A bipartisan group of United States senators has called on Secretary of State Antony Blinken to press Bahrain’s Al Khalifah regime to end its “violent, systemic repression” of people in the tiny Persian Gulf kingdom.
“We write to raise our concerns about the government of Bahrain’s troubling rights record and to better understand your administration’s strategy for pressing this issue…,” the group of seven influential US senators wrote.
Signatories to the letter were Democratic Senators Ron Wyden, Patrick Leahy, Bernie Sanders, Sherrod Brown, Tammy Baldwin and Jeff Merkley, along with Republican Marco Rubio.
They called on Blinken to “promote reform and respect for basic human rights” in Bahrain.
“We have long raised concerns about the situation in Bahrain,” the senators said.
“Bahrainis continue to call for agency and accountability, often at great risk to their safety and that of their families,” the letter said.
Husain Abdulla, a Bahraini exile who founded Americans for Democracy and Human Rights in Bahrain, praised the letter and said “Bahrain is a test case” for the Biden administration.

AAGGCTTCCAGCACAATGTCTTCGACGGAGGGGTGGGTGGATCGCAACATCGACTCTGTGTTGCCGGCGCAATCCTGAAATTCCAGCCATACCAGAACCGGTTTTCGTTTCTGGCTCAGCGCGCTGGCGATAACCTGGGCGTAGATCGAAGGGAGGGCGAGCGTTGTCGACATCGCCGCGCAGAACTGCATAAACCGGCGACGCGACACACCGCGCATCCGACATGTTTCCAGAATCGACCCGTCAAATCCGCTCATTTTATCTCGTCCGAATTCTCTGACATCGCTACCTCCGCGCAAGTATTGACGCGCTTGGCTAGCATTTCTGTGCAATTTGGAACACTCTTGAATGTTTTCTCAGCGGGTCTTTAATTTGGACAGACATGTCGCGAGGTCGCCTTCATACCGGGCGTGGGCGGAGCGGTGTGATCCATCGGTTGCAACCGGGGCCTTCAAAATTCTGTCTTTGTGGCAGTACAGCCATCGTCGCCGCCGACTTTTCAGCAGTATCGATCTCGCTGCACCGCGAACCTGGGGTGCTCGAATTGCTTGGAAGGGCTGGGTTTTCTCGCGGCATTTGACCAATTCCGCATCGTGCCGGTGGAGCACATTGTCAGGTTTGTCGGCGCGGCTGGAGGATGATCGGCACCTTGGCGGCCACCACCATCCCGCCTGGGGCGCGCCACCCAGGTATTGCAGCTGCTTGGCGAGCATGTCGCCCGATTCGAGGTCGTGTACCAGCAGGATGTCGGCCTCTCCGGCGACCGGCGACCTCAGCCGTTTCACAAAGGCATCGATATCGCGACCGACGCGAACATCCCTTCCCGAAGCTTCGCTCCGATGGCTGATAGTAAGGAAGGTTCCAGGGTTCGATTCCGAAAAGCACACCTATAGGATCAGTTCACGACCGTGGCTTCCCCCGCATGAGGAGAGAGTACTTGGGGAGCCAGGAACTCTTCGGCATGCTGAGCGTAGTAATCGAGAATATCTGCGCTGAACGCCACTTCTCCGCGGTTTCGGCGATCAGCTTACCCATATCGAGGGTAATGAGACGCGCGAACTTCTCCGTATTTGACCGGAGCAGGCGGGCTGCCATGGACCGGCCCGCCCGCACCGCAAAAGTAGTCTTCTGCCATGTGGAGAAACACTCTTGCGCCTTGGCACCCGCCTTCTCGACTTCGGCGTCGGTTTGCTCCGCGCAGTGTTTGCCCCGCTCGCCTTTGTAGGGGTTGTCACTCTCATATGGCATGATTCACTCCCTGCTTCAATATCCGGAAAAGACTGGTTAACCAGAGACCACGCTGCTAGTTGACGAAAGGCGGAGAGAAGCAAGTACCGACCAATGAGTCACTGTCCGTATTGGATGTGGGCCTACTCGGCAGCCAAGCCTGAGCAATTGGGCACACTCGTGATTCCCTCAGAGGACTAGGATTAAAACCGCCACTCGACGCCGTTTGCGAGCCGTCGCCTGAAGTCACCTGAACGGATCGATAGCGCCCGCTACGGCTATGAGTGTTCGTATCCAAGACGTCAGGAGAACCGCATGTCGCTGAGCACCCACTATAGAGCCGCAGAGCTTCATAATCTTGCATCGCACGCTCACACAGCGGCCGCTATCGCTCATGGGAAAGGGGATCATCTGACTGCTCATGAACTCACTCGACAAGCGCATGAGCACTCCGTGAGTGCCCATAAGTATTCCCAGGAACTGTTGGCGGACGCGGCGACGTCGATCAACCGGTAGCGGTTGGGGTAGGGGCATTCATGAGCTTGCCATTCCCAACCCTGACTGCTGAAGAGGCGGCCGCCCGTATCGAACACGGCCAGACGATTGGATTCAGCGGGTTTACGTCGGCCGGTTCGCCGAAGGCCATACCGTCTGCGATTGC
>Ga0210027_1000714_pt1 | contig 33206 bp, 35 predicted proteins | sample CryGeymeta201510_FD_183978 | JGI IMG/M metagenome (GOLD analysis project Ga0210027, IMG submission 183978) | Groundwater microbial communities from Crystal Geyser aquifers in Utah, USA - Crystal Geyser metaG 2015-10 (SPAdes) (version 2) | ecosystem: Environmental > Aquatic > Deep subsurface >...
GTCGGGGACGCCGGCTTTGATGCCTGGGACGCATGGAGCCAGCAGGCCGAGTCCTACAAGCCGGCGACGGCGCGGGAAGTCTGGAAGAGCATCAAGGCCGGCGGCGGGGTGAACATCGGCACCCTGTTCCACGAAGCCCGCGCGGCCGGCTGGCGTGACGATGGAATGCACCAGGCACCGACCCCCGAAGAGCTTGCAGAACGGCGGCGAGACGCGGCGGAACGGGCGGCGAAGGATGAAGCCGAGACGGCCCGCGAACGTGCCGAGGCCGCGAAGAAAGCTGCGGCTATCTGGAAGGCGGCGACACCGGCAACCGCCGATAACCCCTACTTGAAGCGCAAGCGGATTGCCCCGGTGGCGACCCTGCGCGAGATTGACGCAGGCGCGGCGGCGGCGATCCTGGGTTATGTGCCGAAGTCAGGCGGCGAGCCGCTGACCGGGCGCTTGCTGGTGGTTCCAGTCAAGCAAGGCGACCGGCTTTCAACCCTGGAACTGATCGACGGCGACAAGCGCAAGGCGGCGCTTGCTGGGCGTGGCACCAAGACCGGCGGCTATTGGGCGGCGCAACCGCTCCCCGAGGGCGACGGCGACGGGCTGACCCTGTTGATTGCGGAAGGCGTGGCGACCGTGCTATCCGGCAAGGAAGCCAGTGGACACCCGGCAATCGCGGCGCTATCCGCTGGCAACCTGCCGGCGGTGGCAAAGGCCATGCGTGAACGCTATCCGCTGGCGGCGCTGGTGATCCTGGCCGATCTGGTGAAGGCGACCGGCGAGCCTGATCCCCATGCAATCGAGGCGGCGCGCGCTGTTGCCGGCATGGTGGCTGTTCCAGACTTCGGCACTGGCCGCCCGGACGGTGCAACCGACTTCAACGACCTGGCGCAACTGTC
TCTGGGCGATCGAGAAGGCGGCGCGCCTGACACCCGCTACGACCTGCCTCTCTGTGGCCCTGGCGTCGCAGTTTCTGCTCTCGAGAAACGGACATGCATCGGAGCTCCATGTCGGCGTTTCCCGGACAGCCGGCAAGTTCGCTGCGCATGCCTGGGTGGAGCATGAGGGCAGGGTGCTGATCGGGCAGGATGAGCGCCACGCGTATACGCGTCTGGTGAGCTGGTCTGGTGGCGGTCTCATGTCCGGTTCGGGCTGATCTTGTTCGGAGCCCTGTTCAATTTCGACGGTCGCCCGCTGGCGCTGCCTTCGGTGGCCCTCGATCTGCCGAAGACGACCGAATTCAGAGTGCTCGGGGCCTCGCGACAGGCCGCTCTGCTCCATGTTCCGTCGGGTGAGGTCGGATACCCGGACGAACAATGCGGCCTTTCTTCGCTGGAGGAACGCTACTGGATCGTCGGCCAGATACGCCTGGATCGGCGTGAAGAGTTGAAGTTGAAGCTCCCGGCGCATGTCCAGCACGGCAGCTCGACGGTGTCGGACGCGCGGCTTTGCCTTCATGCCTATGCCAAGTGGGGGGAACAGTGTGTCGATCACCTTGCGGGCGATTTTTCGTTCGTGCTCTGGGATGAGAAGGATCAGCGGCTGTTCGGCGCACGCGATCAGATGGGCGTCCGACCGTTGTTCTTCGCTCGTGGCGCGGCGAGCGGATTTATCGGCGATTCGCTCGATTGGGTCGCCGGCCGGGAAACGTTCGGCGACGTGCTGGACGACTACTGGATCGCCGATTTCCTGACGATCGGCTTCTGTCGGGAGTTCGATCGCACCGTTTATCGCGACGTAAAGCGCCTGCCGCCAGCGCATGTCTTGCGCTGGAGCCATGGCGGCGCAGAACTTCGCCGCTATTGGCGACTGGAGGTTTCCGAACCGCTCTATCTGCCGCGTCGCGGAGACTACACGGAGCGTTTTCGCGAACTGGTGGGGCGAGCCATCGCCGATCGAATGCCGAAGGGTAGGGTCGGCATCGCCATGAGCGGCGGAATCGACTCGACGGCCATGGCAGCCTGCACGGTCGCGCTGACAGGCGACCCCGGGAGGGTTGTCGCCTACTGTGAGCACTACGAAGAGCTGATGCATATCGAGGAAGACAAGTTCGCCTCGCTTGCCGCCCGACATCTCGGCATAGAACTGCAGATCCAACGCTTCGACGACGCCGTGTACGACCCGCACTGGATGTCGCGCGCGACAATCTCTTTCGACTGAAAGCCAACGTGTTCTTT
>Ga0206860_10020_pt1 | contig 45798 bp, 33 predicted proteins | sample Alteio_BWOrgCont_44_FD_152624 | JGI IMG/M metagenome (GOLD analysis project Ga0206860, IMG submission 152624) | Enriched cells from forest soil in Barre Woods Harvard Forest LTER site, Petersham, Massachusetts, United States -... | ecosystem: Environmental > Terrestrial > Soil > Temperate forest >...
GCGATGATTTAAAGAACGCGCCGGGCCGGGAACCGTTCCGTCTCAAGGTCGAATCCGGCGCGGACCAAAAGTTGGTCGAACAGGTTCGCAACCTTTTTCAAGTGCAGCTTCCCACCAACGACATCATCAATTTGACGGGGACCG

“The government of Bahrain is an egregious, persistent and blatant violator of the rights of its citizens on nearly every level,” Abdalla said in a statement on the group’s website.
In August, human rights groups called for an independent investigation into the death of 35-year-old Bahraini prisoner Hassan Abdulnabi Mansour, who died in custody after being denied essential medication and treatment.
Mansour was the third prisoner to die in Bahrain since April from medical negligence, rights groups said.
Demonstrations in Bahrain have been held on a regular basis ever since a popular uprising began in mid-February 2011.
The participants demand that the Al Khalifah regime relinquish power and allow a just system representing all Bahrainis to be established.
Manama, however, has gone to great lengths to clamp down on any sign of dissent.
On March 5, 2017, Bahrain’s parliament approved the trial of civilians at military tribunals in a measure blasted by human rights campaigners as being tantamount to the imposition of an undeclared martial law countrywide.
King Hamad ratified the constitutional amendment on April 3, 2017.